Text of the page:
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Unit 4:Understanding Athletic- Related Injuries to the Upper Extremity Elbow Injuries David Smith.

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Presentation on theme: "Unit 4:Understanding Athletic- Related Injuries to the Upper Extremity Elbow Injuries David Smith."— Presentation transcript:

1 Unit 4:Understanding Athletic- Related Injuries to the Upper Extremity Elbow Injuries David Smith

2 Objectives Describe the basic anatomy of the arm and elbow Describe the basic anatomy of the arm and elbow Explain common arm and elbow injuries that occur with athletic participation Identify common signs and symptoms of arm and elbow injuries Explain common tx parameters performed by an ATC for elbow injuries

3 Anatomy of the elbow Hinge joint involving three major bones –Humerus, ulna, and radius Ulna is hooked to humerus to form a tight joint Radius rests against the humerus and is able to rotate –Allowing for pronation and supination



6 Ligaments Joint capsule –Like shoulder, surrounds the elbow Gives general stability Ulnar collateral ligament –Helps stabilize medial aspect of elbow Radial collateral ligament –Helps stabilize the lateral aspect of elbow

7 Ligaments cont.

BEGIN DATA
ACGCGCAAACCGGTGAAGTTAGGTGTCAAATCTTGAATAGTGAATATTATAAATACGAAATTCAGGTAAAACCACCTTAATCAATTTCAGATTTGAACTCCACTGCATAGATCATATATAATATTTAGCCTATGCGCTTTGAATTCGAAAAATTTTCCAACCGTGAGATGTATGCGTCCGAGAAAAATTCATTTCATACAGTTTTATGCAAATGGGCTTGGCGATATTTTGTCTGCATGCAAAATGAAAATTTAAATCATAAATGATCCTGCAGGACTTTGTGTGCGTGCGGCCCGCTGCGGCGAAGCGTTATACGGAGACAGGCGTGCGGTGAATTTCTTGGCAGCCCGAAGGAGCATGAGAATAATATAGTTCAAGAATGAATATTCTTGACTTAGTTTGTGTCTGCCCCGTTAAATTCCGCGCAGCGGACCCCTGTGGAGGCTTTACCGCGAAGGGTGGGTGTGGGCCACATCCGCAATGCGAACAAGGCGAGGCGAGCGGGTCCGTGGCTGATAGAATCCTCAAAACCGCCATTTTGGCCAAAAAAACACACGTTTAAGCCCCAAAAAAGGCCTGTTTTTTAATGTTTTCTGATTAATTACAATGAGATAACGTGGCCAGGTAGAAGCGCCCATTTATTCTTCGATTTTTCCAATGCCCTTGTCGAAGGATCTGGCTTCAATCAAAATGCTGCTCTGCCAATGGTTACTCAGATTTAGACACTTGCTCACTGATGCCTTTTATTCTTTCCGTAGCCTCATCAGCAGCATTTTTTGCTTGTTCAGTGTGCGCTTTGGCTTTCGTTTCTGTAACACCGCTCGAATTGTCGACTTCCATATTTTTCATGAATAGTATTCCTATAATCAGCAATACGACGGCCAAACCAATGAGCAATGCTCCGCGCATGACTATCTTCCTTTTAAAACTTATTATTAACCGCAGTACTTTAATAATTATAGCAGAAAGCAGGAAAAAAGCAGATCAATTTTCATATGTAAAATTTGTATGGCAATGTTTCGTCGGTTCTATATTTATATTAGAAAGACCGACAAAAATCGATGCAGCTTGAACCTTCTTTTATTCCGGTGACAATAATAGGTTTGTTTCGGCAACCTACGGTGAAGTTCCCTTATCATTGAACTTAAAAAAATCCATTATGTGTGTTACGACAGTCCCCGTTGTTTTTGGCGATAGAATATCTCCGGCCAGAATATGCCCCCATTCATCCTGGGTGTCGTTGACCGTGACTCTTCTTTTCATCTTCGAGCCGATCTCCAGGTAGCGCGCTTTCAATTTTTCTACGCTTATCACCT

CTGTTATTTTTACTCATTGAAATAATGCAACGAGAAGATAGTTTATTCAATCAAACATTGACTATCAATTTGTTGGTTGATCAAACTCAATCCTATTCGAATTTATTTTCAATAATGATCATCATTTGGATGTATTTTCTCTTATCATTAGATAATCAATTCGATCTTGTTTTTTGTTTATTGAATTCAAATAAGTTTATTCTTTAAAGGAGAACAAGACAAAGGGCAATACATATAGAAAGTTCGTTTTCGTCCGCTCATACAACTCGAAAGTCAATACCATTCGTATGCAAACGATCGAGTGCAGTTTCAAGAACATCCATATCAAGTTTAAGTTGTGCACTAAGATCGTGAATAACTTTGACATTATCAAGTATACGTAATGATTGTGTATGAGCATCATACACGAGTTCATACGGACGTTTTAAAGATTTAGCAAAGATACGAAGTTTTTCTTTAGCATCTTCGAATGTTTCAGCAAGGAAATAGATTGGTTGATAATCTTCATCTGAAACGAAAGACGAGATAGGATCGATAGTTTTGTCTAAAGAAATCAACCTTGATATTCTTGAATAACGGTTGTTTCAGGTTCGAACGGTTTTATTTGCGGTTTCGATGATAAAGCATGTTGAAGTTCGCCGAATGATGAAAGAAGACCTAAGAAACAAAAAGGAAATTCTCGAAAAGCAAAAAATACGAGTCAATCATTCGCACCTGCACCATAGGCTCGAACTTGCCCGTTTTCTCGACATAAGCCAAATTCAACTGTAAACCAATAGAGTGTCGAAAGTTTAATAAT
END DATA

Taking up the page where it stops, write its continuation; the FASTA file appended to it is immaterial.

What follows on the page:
8 Ligaments cont... Annular ligament –Helps hold radius and ulna together near elbow joint Interosseus membrane –Joins the radius and ulna together, keeps bones from separating




12 Muscles Triceps brachii –Elbow extension Biceps brachii –Elbow flexion Wrist flexors –Attach at medial epicondyle of humerus Wrist extendors –Attach at lateral epicondyle of humerus





17 Muscles cont... Very important to check distal pulse and sensations to check for blood vessel or nerve damage –Several small nerves run through the small spacesand grooves around the elbow on their way to the hand

18 Distal Radial Pulse

19 Preventing Elbow Injuries Not frequently injured Usually overuse injuries –chronic inflammation and pain Tennis and baseball common sports Strengthen and stretch larger muscles, ignore smaller muscles –Wrist flexors and extensors